stating that the framers of the sentencing guidelines created the acceptance of responsibility adjustment because they "wanted to encourage the guilty to plead guilty in order to save the government and the judiciary the costs of trial"Summary of this case from U.S. v. Kellum
Argued June 17, 1992.
Decided July 21, 1992.
Barry R. Elden, Matthew M. Schneider, Asst. U.S. Attys., John J. Tharp, Jr. (argued), Office of U.S. Atty., Crim. Receiving, Appellate Div., Chicago, Ill., for plaintiff-appellee.
Michael B. Mann, Zavislak Mann, Hillside, Ill. (argued), for defendant-appellant.
Appeal from the United States District Court for the Northern District of Illinois.
Before CUMMINGS, POSNER, and MANION, Circuit Judges.
The defendant was sentenced to 78 months in prison after he pleaded guilty to one count of conspiring to possess cocaine with intent to distribute it. 21 U.S.C. § 846. The only question raised by his appeal is whether the district judge committed clear error in refusing to reduce the offense level by two points for acceptance of responsibility, which would have lowered the guidelines range applicable to the defendant from 78-97 months to 63-78 months.
Acceptance of responsibility means that "the defendant clearly demonstrates a recognition and affirmative acceptance of personal responsibility for his criminal conduct." U.S.S.G. § 3E1.1(a). This demonstration can be evidenced by such things as voluntary termination of criminal conduct, voluntary and truthful admission of guilt, voluntary surrender promptly after commission of the offense, voluntary payment of restitution prior to an adjudication of guilt, and voluntary assistance to the authorities, but the list is not exhaustive. Application Note 1. A plea of guilty is (normally) a necessary, but is not a sufficient, condition. U.S.S.G. § 3E1.1(c); Application Note 2.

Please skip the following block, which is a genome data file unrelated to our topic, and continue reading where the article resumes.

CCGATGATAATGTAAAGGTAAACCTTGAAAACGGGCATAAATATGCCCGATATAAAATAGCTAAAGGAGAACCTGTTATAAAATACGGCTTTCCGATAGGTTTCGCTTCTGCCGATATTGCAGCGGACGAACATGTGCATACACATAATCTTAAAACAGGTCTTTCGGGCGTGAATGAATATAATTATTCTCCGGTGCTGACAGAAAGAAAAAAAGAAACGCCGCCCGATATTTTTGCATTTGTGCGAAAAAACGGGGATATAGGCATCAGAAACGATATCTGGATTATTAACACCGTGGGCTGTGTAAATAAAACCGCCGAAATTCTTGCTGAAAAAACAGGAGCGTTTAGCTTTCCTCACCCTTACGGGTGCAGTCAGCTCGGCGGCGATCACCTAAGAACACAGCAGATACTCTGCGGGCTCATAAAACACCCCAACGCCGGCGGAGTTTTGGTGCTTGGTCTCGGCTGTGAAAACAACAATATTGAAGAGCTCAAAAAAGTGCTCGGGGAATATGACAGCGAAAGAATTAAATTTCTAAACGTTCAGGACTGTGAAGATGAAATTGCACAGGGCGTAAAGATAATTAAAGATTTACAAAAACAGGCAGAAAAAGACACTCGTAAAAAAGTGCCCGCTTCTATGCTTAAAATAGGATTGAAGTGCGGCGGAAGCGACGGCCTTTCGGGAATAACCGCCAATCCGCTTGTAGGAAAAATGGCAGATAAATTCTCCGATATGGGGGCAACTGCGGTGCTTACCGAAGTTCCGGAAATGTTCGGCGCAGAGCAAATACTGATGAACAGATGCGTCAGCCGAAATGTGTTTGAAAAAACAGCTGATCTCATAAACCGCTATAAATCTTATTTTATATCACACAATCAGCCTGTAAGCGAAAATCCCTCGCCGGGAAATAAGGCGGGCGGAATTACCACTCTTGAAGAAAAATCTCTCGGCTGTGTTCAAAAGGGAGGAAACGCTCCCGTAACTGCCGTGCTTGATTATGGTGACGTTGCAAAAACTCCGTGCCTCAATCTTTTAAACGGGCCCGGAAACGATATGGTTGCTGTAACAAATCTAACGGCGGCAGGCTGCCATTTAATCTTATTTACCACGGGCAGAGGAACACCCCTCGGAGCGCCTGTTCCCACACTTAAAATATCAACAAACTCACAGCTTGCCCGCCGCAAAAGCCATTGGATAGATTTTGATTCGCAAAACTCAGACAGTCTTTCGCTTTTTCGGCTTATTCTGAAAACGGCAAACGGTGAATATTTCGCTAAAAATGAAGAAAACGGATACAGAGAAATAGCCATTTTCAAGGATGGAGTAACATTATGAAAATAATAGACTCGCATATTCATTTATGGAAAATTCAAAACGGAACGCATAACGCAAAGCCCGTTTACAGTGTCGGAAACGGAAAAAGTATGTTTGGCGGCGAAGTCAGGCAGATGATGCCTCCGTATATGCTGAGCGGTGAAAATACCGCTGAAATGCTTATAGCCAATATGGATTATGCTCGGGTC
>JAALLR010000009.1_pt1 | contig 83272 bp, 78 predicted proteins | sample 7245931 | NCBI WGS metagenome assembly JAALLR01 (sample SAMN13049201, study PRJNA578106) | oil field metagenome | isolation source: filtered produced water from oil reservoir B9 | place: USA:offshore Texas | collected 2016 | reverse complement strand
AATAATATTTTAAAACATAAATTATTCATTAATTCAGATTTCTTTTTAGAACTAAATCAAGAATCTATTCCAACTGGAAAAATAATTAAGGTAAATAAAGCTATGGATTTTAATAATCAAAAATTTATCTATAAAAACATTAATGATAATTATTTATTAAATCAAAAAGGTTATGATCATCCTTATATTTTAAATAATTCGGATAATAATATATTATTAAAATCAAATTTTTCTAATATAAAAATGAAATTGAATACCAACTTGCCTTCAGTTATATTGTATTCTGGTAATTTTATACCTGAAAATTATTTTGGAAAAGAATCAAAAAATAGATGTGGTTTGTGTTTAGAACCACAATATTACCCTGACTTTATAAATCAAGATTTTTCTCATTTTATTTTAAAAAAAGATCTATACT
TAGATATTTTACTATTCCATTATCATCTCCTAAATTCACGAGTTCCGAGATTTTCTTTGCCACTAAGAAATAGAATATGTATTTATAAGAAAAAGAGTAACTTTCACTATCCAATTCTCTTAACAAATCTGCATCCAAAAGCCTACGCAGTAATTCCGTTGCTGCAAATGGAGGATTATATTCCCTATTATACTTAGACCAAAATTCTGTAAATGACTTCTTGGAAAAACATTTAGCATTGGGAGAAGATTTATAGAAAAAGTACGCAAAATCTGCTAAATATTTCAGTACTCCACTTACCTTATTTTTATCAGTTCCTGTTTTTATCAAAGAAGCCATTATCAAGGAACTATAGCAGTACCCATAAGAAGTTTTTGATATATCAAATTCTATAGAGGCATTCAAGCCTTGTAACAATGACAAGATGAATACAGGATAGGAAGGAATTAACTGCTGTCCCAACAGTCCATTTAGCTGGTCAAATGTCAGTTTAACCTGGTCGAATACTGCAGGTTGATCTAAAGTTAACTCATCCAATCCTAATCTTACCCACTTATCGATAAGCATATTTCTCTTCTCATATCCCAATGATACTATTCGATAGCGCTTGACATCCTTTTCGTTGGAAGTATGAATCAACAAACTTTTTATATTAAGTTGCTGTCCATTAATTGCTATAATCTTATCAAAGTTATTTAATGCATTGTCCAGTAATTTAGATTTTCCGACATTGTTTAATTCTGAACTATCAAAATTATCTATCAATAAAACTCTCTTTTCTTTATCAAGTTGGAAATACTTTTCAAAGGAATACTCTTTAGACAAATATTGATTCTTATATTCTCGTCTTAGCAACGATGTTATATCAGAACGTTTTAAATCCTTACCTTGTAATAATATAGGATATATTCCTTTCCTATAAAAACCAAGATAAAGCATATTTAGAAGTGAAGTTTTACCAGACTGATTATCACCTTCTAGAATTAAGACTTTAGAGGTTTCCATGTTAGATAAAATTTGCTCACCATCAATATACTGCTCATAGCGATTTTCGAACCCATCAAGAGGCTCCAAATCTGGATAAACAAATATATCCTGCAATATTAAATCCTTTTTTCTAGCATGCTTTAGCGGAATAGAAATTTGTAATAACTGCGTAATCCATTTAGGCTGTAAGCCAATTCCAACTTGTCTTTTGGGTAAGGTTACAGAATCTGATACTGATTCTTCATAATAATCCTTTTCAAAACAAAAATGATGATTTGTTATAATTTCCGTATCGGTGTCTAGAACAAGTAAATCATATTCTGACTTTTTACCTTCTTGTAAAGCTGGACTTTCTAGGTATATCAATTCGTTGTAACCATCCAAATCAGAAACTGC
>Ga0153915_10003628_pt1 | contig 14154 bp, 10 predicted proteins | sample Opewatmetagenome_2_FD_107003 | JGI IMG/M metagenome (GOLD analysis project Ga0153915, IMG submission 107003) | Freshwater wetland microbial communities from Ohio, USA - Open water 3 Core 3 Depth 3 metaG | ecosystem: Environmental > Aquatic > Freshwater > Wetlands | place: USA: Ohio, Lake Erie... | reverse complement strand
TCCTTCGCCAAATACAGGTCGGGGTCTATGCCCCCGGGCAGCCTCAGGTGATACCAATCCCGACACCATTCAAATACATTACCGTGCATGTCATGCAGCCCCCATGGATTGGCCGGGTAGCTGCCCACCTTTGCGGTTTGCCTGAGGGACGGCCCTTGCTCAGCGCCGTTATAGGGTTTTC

The defendant's claim is based on a letter he wrote the probation officer who conducted the presentence investigation (and who recommended against a finding of acceptance of responsibility), and on a brief oral statement to the district judge, which essentially repeats the letter and in which the defendant says: "I made a terrible thing and involved myself and paid attention to the person that was the informant, and in those days I was drinking a lot and that is what drove me to do this, to pay attention to this person. And because of that I feel that I really beg your forgiveness." The judge regarded this as an effort to shift responsibility from the defendant himself to the demon alcohol and evil companions. A judge who took the same approach in United States v. Drapeau, 943 F.2d 27 (8th Cir. 1991), was affirmed — as was a judge who took the opposite approach in United States v. Big Crow, 898 F.2d 1326 (8th Cir. 1990).
The matter can indeed be argued both ways. It is a fact that people who drink heavily and have the misfortune to fall in with bad people are more likely to commit crimes, and an acknowledgement and understanding of the role of these circumstances could be thought the first step toward self-reform. One way to avoid temptation is to have character, another is to keep away from the circumstances that create temptation. That is one way to look at Bessera's statement but another is that he was trying to avoid responsibility by blaming his criminal conduct on forces outside of his own will or character. Just as Hamlet apologized to Laertes by saying that it was not Hamlet who had wronged him but Hamlet's madness, so Bessera apologized to the court by saying that it was not Bessera but drink that had committed the wrong for which he was to be punished.